The new DS3, customise every feature to suit your style
One thing is for sure, in the automotive industry as in most others - what goes around, comes around. And what has come around today (20 December) is the end of a era in France that began after the First World War with brands such as Delage, Talbot Lago and, yes, Bugatti, and peaked with the introduction of the Citroen DS in 1955.
This afternoon the production line at the Peugeot-Citroen plant in Rennes, where 250 people painstakingly build about a dozen examples of Citroen's flagship C6 a week, will fall silent. Given the parlous state of the French motor industry and the fact that Citroen sold just 556 C6's in the first 10 months of 2012, it's a wonder management didn't pull the plug sooner.
And that will be that for the luxury car industry in France; Peugeot hasn't had a flagship sedan in years (since the late, lamented 607 in fact) and the Renault Latitude - which outsells the C6 by nearly seven to one - is actually a re-badged SM5 from Korean partner Samsung.
But even the Latitude's sales have tumbled 59 percent in 2012, compared to the first 10 months of 2011.
Renault will soon have to decide whether to go ahead with a proposed joint venture in which its next luxury car (which would carry the upmarket Initiale Paris sub-brand) would share a platform with a future Mercedes-Benz E-class sedan, something that would have been unthinkable a few short years ago.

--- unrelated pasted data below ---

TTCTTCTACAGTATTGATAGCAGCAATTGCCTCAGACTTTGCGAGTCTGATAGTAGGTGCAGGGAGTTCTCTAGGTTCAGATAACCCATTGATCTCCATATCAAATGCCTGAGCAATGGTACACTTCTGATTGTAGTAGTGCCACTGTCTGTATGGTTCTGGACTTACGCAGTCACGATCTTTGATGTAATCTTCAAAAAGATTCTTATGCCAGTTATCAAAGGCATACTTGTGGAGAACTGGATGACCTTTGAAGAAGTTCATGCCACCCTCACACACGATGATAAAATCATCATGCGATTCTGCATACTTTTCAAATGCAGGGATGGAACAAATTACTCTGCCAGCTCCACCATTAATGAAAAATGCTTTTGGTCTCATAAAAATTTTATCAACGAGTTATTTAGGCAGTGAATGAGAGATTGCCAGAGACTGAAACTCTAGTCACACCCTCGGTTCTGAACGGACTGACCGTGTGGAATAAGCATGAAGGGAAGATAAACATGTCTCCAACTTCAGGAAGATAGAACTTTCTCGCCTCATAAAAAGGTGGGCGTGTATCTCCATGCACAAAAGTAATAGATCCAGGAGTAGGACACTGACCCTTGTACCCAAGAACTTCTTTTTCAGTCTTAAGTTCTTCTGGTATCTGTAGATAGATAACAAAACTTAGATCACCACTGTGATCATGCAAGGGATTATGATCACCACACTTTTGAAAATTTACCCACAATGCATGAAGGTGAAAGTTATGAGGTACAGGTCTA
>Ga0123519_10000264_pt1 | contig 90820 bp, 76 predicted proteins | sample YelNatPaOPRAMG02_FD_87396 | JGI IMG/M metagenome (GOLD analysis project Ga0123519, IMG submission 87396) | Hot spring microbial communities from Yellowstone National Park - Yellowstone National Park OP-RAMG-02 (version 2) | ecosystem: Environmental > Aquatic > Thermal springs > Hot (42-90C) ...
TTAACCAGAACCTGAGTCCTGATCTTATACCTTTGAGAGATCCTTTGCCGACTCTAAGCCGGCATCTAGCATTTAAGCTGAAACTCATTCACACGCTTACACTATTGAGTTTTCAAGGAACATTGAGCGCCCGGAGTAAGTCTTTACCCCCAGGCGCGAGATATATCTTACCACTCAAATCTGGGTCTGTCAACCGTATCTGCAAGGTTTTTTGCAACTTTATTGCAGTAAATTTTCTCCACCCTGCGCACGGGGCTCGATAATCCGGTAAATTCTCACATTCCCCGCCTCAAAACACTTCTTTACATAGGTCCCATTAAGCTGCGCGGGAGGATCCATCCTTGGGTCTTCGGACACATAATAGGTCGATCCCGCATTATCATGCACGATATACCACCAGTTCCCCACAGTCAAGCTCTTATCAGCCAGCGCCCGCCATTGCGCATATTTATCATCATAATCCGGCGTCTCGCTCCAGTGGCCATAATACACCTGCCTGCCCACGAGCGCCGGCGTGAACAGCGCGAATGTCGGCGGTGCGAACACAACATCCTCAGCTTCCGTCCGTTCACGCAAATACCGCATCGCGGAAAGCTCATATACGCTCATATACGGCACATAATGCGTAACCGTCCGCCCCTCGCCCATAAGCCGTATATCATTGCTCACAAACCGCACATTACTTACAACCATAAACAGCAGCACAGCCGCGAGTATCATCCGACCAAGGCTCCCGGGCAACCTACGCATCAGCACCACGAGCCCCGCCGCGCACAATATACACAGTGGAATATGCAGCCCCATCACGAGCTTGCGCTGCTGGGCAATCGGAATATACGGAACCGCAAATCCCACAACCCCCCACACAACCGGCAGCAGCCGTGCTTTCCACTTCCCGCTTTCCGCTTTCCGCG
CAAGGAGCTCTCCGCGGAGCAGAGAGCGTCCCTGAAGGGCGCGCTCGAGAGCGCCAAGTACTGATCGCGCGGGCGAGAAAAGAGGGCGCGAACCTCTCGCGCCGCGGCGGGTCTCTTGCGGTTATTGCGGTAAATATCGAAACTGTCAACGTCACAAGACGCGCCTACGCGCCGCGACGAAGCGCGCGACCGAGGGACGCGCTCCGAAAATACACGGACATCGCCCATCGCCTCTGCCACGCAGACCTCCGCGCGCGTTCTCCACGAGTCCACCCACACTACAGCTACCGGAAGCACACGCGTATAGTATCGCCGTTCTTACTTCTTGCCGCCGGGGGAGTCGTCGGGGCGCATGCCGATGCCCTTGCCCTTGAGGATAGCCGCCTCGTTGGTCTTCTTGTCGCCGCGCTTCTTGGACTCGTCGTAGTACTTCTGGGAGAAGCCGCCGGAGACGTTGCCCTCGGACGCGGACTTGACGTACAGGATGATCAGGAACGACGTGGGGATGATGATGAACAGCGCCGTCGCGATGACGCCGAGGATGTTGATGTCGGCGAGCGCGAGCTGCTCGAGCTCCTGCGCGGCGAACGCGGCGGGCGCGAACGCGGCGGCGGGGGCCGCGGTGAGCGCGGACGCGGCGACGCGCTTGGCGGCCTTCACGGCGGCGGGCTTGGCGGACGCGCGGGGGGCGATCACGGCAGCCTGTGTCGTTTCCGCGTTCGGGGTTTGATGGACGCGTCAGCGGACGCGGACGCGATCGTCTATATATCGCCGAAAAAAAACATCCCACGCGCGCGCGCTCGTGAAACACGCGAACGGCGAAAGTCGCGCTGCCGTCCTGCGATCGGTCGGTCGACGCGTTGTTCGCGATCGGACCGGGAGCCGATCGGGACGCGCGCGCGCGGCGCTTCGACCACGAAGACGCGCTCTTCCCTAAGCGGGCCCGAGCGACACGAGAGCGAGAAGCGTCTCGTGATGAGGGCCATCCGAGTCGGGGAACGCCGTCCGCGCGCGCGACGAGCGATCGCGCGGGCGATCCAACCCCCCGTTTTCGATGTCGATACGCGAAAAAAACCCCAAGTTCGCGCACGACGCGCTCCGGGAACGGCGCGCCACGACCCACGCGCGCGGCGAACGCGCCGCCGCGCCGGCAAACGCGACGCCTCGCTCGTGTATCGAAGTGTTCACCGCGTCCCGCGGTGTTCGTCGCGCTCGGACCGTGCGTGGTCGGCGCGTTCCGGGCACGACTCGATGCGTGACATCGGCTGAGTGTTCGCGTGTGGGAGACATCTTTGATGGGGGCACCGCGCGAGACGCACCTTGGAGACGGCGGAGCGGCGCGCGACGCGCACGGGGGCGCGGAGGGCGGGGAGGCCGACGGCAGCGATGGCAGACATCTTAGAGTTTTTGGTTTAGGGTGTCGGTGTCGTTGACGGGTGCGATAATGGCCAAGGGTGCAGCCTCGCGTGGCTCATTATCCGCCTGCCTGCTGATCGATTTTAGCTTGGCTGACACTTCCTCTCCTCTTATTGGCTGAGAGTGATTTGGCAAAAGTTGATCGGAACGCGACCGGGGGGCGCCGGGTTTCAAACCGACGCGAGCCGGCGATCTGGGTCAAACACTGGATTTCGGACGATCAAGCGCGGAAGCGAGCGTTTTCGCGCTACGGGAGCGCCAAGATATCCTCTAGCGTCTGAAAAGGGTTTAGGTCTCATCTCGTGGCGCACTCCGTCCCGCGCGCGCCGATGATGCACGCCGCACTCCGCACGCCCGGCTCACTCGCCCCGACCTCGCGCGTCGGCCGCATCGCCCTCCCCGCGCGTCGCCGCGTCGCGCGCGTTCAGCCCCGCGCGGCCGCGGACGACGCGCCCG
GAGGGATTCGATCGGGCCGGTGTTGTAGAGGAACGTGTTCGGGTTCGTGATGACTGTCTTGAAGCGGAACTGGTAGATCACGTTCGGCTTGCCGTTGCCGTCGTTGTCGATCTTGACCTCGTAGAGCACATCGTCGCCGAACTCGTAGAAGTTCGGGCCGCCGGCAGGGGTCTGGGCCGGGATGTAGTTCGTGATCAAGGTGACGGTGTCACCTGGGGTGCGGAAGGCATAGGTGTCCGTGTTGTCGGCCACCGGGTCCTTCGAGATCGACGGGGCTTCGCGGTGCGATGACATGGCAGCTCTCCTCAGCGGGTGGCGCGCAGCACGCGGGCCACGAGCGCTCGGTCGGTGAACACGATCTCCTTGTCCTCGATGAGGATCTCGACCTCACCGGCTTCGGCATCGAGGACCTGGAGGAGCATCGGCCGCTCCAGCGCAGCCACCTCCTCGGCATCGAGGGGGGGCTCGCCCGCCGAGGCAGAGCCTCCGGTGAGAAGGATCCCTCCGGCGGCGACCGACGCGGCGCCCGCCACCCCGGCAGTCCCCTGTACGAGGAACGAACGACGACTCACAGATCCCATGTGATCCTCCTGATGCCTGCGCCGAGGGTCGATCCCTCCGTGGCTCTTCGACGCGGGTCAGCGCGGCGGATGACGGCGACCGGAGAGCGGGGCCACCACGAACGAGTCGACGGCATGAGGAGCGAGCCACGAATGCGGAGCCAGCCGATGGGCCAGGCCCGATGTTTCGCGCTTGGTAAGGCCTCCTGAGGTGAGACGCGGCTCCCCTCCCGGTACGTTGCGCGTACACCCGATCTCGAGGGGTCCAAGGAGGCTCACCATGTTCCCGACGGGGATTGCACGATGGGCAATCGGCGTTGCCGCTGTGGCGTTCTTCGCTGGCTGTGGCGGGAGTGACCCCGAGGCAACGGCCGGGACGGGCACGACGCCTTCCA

But sharing its architecture with Stuttgart has a hidden benefit: the Teutonic autocracy are all either rear-wheel drive (BMW and Mercedes) or all-wheel drive, as in the Audi A6, so the Renault E-Class clone would also, of necessity, be rear-wheel drive.
Now, it's all very well to bleat that the majority of people who can afford such cars neither know nor care which end does the driving - and it's probably true - but what they do know is that a luxury car looks like a luxury car.
Whereas all the pokey little hatches and family prams driven by the hoi polloi have a distinctive nose-heavy look that comes from having the engine ahead of the front wheels (and this includes the C6 and the otherwise superlative 607) truly classy cars have their front wheels right up at the corners of the body, and a long, regal rear overhang.
Think BMW 5 Series, Mercedes E-Class, Jaguar XJ, Range Rover, Bentley Continental and, especially, Rolls-Royce. It's the one thing they all have in common - and it's impossible to fake or gloss over, no matter how luxurious the cabin or how lustrous the finish.
Like Coco Chanel's little black dress, the proportions have to be right or it doesn't work.
As long ago as 1929, Errett Lobban Cord, maker of the only truly classic front-wheel drive car, knew that. His incomparable 810 had the same proportions as today's Rolls-Royce Ghost (and the Mazda MX-5, but that's another story; it's only the most successful open two-seater of all time).
The Citroen DS was a technical tour de force, arguably the best premium sedan of its time (certainly the most stylish) but it can be argued that its soon-to-be-universal front-wheel drive architecture planted the seeds of the demise of the French luxury car, 57 years later.